Patients’ inability to afford care is one reason younger dentists — many facing up to $250,000 in school debt — are reluctant to settle in rural areas and why dentists like Beauchesne find themselves working hard to keep their doors open. Chip Perrine has owned a practice in Cowen, W.Va., for 30 years. He and his daughter, Valerie, say they are the only privately practicing dentists in Webster County, which has about 8,300 residents, but they often have openings in their schedule. “I keep hearing we’re underserved, but I don’t feel I’m underserved — I feel underutilized,” he said. His son joined the practice after graduating from dental school but eventually left to start a practice elsewhere because he couldn’t afford to stay.
“We are open to any insurance, including Medicaid and CHIP,” the Children’s Health Insurance Program, said Valerie Perrine. “It’s not an issue that someone can’t get an appointment.”
The Perrines charge a little more than Beauchesne — $158 for cleaning, bitewing X-ray and exam — but Chip Perrine estimates that he gives away about $400,000 a year in free care, including write-offs from low Medicaid reimbursement rates. It’s tough for the practice to swallow because expenses are also rising. “On average, my dental supplies go up 12 to 15 percent a year, but I can’t raise prices,” said Chip Perrine. “It’s useless. I can charge what I want, but it won’t get paid.”
Beauchesne often resorts to creative strategies to help her patients afford care. For instance, the practice offers a 15 percent discount for those who pay cash and a 20 percent discount for patients over 80. “I figure if they made it that far, they’re on a really tight income,” she says.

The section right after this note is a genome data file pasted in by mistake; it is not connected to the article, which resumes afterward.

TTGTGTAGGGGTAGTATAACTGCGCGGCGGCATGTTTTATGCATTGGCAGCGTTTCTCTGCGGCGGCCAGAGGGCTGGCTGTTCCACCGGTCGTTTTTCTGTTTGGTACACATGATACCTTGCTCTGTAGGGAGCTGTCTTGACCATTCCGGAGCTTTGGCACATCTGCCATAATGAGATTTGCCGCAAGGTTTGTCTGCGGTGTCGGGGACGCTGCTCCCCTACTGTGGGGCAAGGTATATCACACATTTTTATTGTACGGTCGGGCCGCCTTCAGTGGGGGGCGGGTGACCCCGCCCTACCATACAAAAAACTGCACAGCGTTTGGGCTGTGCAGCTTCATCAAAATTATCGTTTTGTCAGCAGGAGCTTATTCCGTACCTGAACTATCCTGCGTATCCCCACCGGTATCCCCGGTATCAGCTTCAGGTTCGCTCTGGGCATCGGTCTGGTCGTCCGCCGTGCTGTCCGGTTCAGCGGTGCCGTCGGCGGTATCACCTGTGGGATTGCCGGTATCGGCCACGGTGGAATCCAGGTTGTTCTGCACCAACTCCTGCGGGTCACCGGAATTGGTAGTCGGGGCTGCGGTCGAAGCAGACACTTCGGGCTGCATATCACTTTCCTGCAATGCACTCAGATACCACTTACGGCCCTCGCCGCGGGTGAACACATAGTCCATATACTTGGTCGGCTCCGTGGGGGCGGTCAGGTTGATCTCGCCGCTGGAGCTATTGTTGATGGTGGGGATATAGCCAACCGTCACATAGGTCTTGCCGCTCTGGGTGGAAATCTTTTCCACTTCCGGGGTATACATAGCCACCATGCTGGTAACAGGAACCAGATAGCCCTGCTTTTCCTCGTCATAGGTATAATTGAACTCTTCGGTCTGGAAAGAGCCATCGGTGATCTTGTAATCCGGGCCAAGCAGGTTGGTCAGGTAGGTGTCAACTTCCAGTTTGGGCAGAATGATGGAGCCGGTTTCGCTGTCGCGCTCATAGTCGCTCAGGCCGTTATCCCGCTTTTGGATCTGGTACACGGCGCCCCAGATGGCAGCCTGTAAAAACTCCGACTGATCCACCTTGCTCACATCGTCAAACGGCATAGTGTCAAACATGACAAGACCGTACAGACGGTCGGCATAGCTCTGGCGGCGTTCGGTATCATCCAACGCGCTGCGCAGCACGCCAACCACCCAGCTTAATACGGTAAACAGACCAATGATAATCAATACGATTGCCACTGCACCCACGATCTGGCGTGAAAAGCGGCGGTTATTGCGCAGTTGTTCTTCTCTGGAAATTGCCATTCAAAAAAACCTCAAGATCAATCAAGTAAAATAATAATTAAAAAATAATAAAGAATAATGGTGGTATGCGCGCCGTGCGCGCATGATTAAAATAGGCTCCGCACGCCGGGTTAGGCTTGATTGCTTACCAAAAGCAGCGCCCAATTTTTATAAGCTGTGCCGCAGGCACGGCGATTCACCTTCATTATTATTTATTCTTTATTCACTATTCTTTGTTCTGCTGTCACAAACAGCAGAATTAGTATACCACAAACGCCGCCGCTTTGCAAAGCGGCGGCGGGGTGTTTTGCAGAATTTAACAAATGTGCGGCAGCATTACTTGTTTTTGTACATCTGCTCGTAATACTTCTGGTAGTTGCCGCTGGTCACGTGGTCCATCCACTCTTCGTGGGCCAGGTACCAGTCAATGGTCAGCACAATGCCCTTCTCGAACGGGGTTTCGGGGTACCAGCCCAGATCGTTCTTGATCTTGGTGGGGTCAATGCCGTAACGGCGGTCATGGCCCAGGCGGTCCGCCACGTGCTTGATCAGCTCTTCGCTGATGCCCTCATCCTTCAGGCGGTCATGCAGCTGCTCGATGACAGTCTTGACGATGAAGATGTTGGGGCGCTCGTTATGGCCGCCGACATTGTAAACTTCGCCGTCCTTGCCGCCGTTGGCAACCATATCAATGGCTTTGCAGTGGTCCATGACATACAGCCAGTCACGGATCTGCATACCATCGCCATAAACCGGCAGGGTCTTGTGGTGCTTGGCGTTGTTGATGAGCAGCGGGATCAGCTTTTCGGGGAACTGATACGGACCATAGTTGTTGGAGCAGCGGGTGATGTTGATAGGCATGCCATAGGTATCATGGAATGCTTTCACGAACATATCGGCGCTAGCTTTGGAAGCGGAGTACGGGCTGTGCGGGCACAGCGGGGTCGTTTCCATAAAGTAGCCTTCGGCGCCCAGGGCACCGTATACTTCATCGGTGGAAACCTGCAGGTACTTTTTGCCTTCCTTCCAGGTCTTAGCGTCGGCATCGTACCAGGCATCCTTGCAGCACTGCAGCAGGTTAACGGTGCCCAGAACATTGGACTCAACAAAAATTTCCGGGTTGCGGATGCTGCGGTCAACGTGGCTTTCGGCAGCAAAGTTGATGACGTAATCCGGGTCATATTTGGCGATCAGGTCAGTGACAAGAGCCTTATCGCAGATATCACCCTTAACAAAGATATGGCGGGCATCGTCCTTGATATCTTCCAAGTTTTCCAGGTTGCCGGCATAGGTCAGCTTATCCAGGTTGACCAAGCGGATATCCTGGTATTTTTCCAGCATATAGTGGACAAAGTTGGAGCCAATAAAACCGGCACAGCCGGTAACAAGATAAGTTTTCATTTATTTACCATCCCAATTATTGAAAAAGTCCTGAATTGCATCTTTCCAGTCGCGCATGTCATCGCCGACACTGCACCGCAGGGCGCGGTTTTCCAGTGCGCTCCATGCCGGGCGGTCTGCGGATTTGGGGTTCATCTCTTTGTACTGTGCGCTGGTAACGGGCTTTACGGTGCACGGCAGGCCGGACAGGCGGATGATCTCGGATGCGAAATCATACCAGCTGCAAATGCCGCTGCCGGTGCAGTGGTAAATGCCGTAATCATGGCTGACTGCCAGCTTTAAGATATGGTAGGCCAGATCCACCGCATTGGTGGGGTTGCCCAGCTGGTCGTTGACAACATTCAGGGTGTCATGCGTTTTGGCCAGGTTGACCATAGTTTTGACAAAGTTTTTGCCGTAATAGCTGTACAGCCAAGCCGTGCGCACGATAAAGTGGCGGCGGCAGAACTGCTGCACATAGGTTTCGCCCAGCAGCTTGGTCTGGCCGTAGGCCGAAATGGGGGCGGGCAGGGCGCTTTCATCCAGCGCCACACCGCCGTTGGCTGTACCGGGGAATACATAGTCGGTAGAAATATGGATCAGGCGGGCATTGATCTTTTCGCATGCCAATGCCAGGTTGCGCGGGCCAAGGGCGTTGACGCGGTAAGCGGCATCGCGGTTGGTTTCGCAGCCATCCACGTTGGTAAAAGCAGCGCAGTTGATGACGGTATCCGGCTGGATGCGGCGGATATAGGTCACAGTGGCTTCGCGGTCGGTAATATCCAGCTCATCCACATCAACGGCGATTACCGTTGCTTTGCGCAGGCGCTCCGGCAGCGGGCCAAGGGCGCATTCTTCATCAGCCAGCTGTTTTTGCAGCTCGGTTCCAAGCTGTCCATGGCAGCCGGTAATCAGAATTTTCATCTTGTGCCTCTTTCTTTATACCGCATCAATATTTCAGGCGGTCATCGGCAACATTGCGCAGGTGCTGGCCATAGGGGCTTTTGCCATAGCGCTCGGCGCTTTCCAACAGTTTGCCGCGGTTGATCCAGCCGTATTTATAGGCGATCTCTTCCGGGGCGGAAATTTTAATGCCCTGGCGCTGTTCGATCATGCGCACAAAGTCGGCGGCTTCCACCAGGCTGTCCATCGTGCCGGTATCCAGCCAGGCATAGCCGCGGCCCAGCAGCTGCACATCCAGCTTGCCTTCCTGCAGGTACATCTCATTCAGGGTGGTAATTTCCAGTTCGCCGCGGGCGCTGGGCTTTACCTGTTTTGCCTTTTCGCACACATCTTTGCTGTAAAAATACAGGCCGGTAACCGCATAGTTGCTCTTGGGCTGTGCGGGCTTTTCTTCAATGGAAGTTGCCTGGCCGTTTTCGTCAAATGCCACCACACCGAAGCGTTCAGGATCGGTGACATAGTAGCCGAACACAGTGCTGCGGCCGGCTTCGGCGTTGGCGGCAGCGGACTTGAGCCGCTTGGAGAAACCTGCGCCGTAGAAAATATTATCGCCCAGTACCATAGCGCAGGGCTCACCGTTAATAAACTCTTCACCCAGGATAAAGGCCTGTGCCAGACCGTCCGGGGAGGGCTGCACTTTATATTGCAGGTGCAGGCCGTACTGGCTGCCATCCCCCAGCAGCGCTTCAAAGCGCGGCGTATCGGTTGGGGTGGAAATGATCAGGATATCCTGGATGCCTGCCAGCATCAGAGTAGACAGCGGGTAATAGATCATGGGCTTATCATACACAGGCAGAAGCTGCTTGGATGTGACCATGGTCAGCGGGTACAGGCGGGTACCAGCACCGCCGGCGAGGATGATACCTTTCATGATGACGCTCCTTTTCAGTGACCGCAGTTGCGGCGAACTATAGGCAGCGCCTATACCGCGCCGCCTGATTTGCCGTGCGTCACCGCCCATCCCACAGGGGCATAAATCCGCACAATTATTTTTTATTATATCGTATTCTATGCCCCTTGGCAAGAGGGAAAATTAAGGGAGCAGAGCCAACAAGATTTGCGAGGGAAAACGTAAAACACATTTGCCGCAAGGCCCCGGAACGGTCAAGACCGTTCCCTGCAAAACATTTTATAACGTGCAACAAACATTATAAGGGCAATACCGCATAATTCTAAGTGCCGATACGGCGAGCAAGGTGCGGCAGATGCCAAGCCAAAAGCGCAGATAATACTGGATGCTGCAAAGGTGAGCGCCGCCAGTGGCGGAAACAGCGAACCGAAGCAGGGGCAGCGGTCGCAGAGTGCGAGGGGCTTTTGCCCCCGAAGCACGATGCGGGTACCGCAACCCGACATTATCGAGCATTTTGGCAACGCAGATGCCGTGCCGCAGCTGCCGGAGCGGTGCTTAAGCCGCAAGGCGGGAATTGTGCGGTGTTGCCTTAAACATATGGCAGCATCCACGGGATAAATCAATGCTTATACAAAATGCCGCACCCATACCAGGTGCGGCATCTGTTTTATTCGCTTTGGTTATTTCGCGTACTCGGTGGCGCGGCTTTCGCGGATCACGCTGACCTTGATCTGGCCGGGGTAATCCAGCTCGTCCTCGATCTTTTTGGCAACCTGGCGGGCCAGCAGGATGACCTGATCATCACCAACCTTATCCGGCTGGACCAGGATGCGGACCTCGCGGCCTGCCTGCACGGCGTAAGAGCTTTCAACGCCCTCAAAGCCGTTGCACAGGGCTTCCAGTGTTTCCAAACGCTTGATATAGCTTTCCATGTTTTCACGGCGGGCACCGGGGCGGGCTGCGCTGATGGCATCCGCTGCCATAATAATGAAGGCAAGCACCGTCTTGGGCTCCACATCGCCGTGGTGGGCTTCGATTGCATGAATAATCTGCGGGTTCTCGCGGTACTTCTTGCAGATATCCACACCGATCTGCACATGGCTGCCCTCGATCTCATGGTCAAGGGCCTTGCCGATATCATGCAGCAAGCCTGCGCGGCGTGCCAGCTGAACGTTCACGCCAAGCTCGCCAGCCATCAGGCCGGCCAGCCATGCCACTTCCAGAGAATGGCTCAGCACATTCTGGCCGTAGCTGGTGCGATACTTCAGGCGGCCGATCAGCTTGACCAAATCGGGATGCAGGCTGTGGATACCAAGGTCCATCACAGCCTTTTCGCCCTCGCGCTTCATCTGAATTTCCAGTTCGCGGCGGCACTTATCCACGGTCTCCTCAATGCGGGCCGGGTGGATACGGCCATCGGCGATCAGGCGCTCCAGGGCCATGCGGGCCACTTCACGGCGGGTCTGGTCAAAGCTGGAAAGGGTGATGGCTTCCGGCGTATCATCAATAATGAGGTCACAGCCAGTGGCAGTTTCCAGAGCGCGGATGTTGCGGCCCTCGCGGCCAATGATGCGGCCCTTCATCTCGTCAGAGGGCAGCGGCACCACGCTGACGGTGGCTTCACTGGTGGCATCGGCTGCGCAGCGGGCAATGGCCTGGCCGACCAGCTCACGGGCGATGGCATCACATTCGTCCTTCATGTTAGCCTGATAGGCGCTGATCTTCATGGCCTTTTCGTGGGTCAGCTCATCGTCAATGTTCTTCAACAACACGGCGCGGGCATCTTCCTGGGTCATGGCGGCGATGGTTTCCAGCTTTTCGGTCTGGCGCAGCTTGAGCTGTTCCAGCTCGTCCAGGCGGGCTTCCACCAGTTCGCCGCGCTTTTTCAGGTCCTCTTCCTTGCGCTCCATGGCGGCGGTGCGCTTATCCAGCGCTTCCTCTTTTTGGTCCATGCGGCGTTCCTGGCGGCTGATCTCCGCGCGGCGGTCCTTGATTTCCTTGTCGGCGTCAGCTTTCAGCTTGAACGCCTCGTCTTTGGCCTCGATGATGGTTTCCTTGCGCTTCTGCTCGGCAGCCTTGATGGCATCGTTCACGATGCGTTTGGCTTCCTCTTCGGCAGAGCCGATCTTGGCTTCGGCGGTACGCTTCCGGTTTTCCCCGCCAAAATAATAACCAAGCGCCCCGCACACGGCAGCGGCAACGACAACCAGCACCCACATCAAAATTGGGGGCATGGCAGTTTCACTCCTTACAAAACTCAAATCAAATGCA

She’ll also barter for services. “If I needed a cow or a [side of] beef or a hog, whatever the normal cost would be, they can get a filling or a crown,” she said. Still, Beauchesne’s office manager and assistant, Alice Deakins, estimates that between 10 and 15 percent of the care the practice provides is given free.
Beauchesne, who is in her late 40s, said she still owes about $35,000 in school debt. Her office is no-frills, and she spends her days off mowing the lawn, painting the walls and carrying out repairs. Her panoramic X-ray machine dates from 1990 — she bought it used for $6,000 — and she recently won a $26,000 grant from the state of West Virginia to buy some computers for her office and replace one of her chairs. But she can’t afford to digitize. “That would cost me $100,000, and I can’t afford to take more loans out,” she said.
The lack of affordability and access to dental coverage in West Virginia is of course tied to the state’s overall economic precariousness. Bruce Cassis, a dentist who practices in Fayetteville, said access to high-quality dental insurance in his area has declined along with the fortunes of coal. “Less than 5 percent of my patients are affiliated with the coal industry,” Cassis said. “Thirty years ago, they used to be 60 percent of my patient base.” Today, the major employer in his region is the county school board. “They have the best insurance in the area.”
The same is true for the Perrines and Beauchesne, whose best-insured patients typically have government jobs, such as with the school district or the fire department.
When it comes to oral health, said Beauchesne, the loss of jobs is perhaps felt most acutely by the area’s elderly, who may have once had private dental insurance but now have no coverage because they are on Medicare. “These are the ones that took care of their teeth while working and are now on a fixed income,” she said. “It is sad to see the deterioration.”
Providing dental benefits under Medicare — at least for preventive services such as an annual cleaning — would both benefit seniors and help dentists in rural areas survive. Also helpful to patients and providers would be expanding Medicaid coverage of preventive care to adults instead of ending it at age 21. Covering preventive care would also reduce the amount spent on emergency room dental visits, which the American Dental Association estimates cost the U.S. health system $1.6 billion in 2012.
Still, the dental-care crisis in rural America is closely linked to the broader economic challenges in the parts of the country that have not yet caught up in this recovery. “How you improve access in rural America,” says Meckstroth, “is to get people jobs.”